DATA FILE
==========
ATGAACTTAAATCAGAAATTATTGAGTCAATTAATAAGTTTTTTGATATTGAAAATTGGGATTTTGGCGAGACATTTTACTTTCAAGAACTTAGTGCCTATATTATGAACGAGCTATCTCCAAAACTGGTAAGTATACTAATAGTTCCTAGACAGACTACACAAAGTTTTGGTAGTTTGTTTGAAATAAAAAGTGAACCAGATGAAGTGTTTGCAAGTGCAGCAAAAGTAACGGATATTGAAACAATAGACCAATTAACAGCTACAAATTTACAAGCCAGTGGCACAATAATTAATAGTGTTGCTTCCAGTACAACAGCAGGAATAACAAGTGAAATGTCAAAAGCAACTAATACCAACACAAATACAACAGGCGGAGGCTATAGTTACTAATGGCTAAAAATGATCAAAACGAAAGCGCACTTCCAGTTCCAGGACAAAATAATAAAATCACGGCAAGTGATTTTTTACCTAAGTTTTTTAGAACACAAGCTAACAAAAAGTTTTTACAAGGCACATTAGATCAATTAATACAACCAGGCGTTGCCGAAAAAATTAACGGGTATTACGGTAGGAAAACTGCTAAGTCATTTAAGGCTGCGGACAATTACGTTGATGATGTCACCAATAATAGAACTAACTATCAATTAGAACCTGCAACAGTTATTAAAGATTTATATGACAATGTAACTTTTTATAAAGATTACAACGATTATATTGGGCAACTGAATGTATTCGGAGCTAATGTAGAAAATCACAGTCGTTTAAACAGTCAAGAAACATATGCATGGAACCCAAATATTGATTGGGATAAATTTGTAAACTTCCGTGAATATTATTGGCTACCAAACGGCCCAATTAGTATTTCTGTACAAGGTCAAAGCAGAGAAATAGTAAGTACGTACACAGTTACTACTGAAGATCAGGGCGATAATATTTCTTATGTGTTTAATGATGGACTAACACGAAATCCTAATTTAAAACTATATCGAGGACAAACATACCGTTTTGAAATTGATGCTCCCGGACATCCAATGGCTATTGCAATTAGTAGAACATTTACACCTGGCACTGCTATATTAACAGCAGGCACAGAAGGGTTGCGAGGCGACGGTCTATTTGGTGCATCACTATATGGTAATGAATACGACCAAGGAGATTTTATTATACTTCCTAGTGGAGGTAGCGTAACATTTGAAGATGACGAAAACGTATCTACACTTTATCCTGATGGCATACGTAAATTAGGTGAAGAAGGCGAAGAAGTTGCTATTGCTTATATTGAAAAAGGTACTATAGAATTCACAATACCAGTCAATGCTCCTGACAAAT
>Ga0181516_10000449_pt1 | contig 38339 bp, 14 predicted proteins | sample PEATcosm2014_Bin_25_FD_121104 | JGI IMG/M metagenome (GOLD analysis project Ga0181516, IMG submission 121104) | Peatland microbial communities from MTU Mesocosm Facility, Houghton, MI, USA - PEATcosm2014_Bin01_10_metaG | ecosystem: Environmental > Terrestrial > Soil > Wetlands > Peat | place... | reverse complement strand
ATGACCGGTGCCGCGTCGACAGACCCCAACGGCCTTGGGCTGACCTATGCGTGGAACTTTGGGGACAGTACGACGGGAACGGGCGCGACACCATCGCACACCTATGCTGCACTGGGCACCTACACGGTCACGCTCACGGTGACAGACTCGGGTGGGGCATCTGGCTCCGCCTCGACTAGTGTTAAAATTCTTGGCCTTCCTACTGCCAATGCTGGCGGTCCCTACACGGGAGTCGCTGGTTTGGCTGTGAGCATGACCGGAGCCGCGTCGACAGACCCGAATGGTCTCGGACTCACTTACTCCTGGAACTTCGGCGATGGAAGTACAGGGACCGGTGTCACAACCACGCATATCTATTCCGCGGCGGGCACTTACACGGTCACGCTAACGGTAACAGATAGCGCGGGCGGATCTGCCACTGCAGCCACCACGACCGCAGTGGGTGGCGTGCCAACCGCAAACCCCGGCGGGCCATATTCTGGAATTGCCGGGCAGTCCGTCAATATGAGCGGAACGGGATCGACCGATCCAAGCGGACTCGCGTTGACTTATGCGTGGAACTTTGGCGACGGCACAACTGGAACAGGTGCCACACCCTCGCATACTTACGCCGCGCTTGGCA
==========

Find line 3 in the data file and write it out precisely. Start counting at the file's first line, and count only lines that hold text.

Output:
ATGACCGGTGCCGCGTCGACAGACCCCAACGGCCTTGGGCTGACCTATGCGTGGAACTTTGGGGACAGTACGACGGGAACGGGCGCGACACCATCGCACACCTATGCTGCACTGGGCACCTACACGGTCACGCTCACGGTGACAGACTCGGGTGGGGCATCTGGCTCCGCCTCGACTAGTGTTAAAATTCTTGGCCTTCCTACTGCCAATGCTGGCGGTCCCTACACGGGAGTCGCTGGTTTGGCTGTGAGCATGACCGGAGCCGCGTCGACAGACCCGAATGGTCTCGGACTCACTTACTCCTGGAACTTCGGCGATGGAAGTACAGGGACCGGTGTCACAACCACGCATATCTATTCCGCGGCGGGCACTTACACGGTCACGCTAACGGTAACAGATAGCGCGGGCGGATCTGCCACTGCAGCCACCACGACCGCAGTGGGTGGCGTGCCAACCGCAAACCCCGGCGGGCCATATTCTGGAATTGCCGGGCAGTCCGTCAATATGAGCGGAACGGGATCGACCGATCCAAGCGGACTCGCGTTGACTTATGCGTGGAACTTTGGCGACGGCACAACTGGAACAGGTGCCACACCCTCGCATACTTACGCCGCGCTTGGCA